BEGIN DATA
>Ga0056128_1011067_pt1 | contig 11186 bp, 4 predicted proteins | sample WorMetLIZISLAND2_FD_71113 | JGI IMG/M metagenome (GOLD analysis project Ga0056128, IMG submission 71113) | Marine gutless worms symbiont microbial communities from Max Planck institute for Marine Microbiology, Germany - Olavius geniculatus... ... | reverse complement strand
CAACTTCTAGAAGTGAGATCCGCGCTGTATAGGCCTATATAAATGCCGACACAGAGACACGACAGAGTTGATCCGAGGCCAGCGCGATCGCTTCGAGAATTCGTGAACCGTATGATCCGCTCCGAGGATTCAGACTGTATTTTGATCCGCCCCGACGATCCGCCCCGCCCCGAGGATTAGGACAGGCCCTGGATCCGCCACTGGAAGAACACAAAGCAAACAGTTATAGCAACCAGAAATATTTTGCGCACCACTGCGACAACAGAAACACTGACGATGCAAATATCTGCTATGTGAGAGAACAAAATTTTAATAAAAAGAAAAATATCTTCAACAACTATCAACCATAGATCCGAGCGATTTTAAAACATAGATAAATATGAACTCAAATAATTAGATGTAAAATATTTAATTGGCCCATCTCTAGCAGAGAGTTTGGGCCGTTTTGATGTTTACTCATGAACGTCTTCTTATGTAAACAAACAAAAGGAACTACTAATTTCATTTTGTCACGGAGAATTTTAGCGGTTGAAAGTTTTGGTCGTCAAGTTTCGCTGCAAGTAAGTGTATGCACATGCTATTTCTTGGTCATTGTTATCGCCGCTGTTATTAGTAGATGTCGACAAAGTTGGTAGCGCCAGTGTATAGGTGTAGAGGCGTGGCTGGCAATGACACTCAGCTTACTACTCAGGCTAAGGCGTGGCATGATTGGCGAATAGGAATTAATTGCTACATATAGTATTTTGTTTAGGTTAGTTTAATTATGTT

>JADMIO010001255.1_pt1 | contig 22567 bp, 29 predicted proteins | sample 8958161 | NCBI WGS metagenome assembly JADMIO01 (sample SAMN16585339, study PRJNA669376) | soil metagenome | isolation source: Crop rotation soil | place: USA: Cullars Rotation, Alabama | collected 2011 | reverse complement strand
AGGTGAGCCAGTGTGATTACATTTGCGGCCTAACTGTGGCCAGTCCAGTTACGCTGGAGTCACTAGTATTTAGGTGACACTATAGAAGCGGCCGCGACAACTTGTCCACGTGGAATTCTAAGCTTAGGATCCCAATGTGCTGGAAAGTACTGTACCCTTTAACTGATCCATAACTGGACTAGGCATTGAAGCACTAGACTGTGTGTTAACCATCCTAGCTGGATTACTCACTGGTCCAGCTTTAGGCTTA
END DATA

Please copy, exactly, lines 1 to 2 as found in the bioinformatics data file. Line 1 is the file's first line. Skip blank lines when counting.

>Ga0056128_1011067_pt1 | contig 11186 bp, 4 predicted proteins | sample WorMetLIZISLAND2_FD_71113 | JGI IMG/M metagenome (GOLD analysis project Ga0056128, IMG submission 71113) | Marine gutless worms symbiont microbial communities from Max Planck institute for Marine Microbiology, Germany - Olavius geniculatus... ... | reverse complement strand
CAACTTCTAGAAGTGAGATCCGCGCTGTATAGGCCTATATAAATGCCGACACAGAGACACGACAGAGTTGATCCGAGGCCAGCGCGATCGCTTCGAGAATTCGTGAACCGTATGATCCGCTCCGAGGATTCAGACTGTATTTTGATCCGCCCCGACGATCCGCCCCGCCCCGAGGATTAGGACAGGCCCTGGATCCGCCACTGGAAGAACACAAAGCAAACAGTTATAGCAACCAGAAATATTTTGCGCACCACTGCGACAACAGAAACACTGACGATGCAAATATCTGCTATGTGAGAGAACAAAATTTTAATAAAAAGAAAAATATCTTCAACAACTATCAACCATAGATCCGAGCGATTTTAAAACATAGATAAATATGAACTCAAATAATTAGATGTAAAATATTTAATTGGCCCATCTCTAGCAGAGAGTTTGGGCCGTTTTGATGTTTACTCATGAACGTCTTCTTATGTAAACAAACAAAAGGAACTACTAATTTCATTTTGTCACGGAGAATTTTAGCGGTTGAAAGTTTTGGTCGTCAAGTTTCGCTGCAAGTAAGTGTATGCACATGCTATTTCTTGGTCATTGTTATCGCCGCTGTTATTAGTAGATGTCGACAAAGTTGGTAGCGCCAGTGTATAGGTGTAGAGGCGTGGCTGGCAATGACACTCAGCTTACTACTCAGGCTAAGGCGTGGCATGATTGGCGAATAGGAATTAATTGCTACATATAGTATTTTGTTTAGGTTAGTTTAATTATGTT